Heartbreak can be dire and debilitating. Sometimes, it can even physically hurt, as emotional and physical pain actually trigger the same brain regions. Add to this the overdose of stress hormones such as cortisol and epinephrine flowing through your veins, leaving you with overwhelming hurdles that prevent you from moving forward. However, unconsciously we ourselves may be standing in the way of our happiness by the tendency to turn to unhealthy coping mechanisms.
Luckily, psychology teaches us how to not go further down the rabbit hole through learning how to help ourselves. The secret is to take charge of your emotions, and to let your prefrontal cortex see you through:
1. Respect your emotions
One of the most important life lessons we could gain from psychology is that we ought to respect how we feel; to acknowledge them, to allow ourselves to let them out, and to know that it is not something to be ashamed of.
Simply put, emotions that are not expressed will always end up somewhere, sometimes with a vengeance. Defense mechanisms are unhealthy. They lead to more serious emotional and psychological problems, which is why we should cry if we need to, be sad if we have to, and let the pain subside on its own. After all, our bodies were designed to achieve a state of homeostasis and to heal itself.
2. Give yourself a time limit
To paint a clearer picture, when you’re sick, there are things you need to avoid to not make your condition worse. If you have a wound, you don’t keep picking at your scab. Simple, right? But not so simple when it comes to emotional wounds.
Often times, the things we do when we’re sad or hurt causes us more pain and deepens the wound. As aforementioned, we are built to achieve homeostasis. At one point, our brain will calm down and the neurons firing (caused by pain stimuli) will cease. But it’s hard to pinpoint when they’ve stopped because we could encounter triggers that fire the same neurons yet again.
3. Avoid triggers
Stop going through your old photos. Stop rereading sweet messages. Avoid those places and things that remind you of them, at least for a little while. Neuroscience tells us that when a romantic relationship ends, we have a tendency to highlight the good things and develop obsessive thinking. Our brain goes haywire because we have built strong neural pathways that bring us comfort and security. The good news is, recent studies show that we have the capacity to create new pathways; our brains are flexible.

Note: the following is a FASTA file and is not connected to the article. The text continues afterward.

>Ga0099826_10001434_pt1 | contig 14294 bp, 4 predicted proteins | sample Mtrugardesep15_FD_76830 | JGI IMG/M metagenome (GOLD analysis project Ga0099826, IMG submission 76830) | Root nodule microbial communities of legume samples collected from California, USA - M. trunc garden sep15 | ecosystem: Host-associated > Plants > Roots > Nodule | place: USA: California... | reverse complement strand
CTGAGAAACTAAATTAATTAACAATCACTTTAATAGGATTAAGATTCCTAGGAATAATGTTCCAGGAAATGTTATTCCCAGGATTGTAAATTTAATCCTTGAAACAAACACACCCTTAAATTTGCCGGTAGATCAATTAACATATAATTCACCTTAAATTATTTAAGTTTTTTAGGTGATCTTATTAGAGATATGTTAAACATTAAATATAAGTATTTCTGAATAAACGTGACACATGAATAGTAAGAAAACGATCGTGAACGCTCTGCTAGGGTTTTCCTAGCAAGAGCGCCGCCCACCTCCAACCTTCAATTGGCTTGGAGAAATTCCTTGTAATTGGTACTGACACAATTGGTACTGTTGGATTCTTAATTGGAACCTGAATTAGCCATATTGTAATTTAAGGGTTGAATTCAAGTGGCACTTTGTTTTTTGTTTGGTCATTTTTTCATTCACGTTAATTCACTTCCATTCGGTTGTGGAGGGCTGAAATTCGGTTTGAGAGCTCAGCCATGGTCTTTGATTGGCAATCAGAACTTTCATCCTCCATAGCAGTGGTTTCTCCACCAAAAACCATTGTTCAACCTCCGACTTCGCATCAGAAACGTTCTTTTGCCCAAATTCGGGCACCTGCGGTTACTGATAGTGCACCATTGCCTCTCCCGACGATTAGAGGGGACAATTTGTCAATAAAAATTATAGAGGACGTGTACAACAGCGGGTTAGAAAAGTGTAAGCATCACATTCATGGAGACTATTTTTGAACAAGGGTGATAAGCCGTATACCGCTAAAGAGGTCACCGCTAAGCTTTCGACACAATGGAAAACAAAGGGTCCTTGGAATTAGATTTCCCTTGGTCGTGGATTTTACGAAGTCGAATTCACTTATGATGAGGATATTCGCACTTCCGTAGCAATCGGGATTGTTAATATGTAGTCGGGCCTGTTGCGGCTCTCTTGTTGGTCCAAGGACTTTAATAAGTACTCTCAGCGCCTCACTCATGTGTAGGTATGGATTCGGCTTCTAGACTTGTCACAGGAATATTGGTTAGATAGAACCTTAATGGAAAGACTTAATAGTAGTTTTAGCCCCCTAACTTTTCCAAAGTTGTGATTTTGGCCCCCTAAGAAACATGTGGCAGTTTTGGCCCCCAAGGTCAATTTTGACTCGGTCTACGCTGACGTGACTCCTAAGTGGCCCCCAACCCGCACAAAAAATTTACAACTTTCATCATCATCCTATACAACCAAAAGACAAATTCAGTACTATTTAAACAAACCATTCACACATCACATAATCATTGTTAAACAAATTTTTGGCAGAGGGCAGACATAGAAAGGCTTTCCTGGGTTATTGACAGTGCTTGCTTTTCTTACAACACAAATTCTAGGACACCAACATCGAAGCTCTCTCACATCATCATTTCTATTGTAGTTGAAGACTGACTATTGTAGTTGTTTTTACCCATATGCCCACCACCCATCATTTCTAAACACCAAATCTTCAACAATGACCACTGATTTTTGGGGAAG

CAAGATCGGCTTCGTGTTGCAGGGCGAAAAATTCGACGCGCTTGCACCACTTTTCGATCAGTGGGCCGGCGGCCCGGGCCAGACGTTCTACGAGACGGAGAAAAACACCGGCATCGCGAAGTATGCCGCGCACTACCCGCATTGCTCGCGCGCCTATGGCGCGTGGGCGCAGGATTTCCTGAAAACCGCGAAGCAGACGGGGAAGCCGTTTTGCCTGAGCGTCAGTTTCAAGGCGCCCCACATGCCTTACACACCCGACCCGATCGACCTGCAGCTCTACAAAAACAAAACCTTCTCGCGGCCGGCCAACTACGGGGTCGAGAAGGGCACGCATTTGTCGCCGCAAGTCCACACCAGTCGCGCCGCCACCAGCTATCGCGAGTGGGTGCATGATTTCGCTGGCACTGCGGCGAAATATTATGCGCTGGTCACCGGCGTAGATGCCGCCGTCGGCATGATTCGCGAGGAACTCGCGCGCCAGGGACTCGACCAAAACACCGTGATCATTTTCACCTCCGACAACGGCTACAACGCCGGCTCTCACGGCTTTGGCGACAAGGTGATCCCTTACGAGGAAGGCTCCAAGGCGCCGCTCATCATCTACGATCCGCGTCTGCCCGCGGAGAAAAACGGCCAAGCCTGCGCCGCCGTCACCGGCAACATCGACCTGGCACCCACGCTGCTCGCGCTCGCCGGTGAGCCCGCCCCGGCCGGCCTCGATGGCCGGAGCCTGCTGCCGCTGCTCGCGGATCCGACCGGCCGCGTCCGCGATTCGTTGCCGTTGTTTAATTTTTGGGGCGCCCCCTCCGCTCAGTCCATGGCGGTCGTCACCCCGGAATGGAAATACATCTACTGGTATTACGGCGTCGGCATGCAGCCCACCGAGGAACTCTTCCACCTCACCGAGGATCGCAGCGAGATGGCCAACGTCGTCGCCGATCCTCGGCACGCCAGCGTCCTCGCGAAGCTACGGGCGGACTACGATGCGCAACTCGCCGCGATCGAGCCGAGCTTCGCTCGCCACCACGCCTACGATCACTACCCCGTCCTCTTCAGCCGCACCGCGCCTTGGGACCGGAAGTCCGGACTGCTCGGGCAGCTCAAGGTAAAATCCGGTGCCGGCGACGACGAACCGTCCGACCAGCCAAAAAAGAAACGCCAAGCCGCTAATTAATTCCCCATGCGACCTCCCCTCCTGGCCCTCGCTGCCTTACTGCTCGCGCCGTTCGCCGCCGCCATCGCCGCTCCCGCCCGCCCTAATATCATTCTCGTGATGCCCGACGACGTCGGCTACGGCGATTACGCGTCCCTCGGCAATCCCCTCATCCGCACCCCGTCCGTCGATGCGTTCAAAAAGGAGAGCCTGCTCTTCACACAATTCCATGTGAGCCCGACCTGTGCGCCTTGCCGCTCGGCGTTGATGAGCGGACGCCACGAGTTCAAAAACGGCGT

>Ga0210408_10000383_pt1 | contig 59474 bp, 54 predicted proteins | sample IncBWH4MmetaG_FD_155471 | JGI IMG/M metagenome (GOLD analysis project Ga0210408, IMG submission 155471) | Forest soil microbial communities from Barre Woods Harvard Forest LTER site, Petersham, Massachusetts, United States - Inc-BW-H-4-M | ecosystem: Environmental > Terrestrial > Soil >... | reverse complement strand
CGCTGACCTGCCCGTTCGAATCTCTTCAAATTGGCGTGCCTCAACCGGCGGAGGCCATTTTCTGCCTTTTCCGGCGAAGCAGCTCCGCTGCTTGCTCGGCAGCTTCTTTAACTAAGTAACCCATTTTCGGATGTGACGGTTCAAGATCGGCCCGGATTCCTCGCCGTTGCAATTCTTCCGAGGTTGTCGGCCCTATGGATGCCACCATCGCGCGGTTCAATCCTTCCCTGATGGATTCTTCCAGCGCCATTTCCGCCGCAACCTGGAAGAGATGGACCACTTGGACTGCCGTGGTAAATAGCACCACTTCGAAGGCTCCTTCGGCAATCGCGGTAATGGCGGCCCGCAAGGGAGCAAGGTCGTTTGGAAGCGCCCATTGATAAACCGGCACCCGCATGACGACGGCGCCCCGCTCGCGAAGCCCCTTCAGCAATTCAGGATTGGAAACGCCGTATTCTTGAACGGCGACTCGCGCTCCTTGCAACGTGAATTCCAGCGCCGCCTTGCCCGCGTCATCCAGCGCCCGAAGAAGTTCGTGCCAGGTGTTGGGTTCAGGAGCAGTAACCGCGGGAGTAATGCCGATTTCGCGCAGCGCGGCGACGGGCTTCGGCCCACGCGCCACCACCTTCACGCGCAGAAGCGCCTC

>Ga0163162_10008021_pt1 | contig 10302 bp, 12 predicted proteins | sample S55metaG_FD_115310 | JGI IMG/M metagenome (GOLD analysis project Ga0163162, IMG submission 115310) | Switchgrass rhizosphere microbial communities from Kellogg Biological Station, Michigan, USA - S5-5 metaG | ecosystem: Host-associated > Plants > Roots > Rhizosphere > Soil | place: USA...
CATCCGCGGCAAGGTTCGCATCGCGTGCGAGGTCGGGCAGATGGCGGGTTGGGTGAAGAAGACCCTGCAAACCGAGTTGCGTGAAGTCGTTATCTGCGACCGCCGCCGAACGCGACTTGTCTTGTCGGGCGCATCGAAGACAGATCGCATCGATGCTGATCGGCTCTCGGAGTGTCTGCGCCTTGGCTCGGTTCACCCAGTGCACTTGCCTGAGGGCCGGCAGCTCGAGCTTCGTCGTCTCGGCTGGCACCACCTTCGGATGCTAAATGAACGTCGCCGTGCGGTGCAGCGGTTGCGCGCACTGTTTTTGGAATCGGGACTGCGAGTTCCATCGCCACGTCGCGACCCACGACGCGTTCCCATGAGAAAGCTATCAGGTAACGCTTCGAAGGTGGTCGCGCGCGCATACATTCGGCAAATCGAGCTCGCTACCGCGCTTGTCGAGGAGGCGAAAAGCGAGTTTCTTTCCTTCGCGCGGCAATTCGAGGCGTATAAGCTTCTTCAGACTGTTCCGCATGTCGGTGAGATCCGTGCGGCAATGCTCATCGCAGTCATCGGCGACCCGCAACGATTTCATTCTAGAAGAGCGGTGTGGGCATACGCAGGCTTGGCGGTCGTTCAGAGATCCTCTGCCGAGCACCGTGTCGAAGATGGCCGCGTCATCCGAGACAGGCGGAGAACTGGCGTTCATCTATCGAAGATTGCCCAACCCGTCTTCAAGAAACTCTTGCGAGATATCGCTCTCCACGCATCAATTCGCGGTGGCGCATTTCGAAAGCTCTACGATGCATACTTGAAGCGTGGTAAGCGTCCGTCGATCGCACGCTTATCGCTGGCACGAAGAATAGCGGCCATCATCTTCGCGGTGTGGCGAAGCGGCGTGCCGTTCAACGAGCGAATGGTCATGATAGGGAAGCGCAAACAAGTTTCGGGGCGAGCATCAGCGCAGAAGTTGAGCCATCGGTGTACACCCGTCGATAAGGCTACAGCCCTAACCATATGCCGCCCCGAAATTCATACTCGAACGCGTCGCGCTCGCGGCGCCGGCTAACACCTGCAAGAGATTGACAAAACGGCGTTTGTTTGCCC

4. Be objective
Did the break up really come as a surprise, or did your gut always tell you there was something wrong, but you just refused to look harder? Do you honestly believe that no one will ever love you the same way, that you’ll never find love again? What are the actual statistics? Relationships begin and end every day. Unexpected love stories are written and concluded in the most surprising ways.
5. Think of why it didn’t work
In line with being objective, we should also think about the negative traits of our partner or our relationship because that would help our brains make sense of what happened. When you see things through rose-colored lenses, all the red flags just seem like flags. Let that fantasy go. Cognitive dissonance might arise because the good things that dominate your thoughts are in conflict with the objective reality. Help your brain and yourself to accept by reminding yourself that your relationship wasn’t perfect and that it ended for a reason.
6. It’s not just you, it’s also them
Again, we have a common tendency to blame ourselves for a relationship turned sour. But ultimately, if you’re the one left by your partner, it’s not really your inadequacies but their perception of how their partner ought to be. It’s not you not being pretty enough, it’s their definition of what’s pretty. It’s not you being too demanding, it’s their interpretation of what’s demanding.
7. Find comfort in the fact that pain is brain-based
Sometimes, reminding ourselves that it’s all a matter of tricking our brains makes coping easier because it makes it seem like the problem can be solved. Psychology tells us that believing in our capabilities and believing that we have control over the situation is the first step to getting a job done. Expectations impact outcome (self-fulfilling prophecy). Remember that experiencing heartbreak is much like an addict experiencing withdrawal. It’s the same parts of the brain being triggered, after all!
8. Talk about it
Talking about the problem is therapeutic because we become desensitized, and we make better sense of what happened each time. We process information, and sometimes we uncover different perspectives in the process.
9. Surround yourself with people
Self-esteem is generally our meter of our social lives. When we are content with our social life, our self-esteem increases. Having a solid support system does just that. Also, studies show that people with higher self-esteem handle heartbreaks better because they tend to blame themselves less.
10. Keep yourself productive
Again, breakups hurt our self-esteem because we’re biased to thinking we’re the problem. To combat this, we should rebuild it by allowing ourselves to achieve more through becoming productive.
11. Find things to look forward to
More than being just busy, there should be new goals created. New goals create new habits. This is essential to moving on because old habits and old routines linked to your partner should be unlearned. Despite losing love, there should be something that still keeps you excited, and later on these things may prove to you that a life without love is still worth living.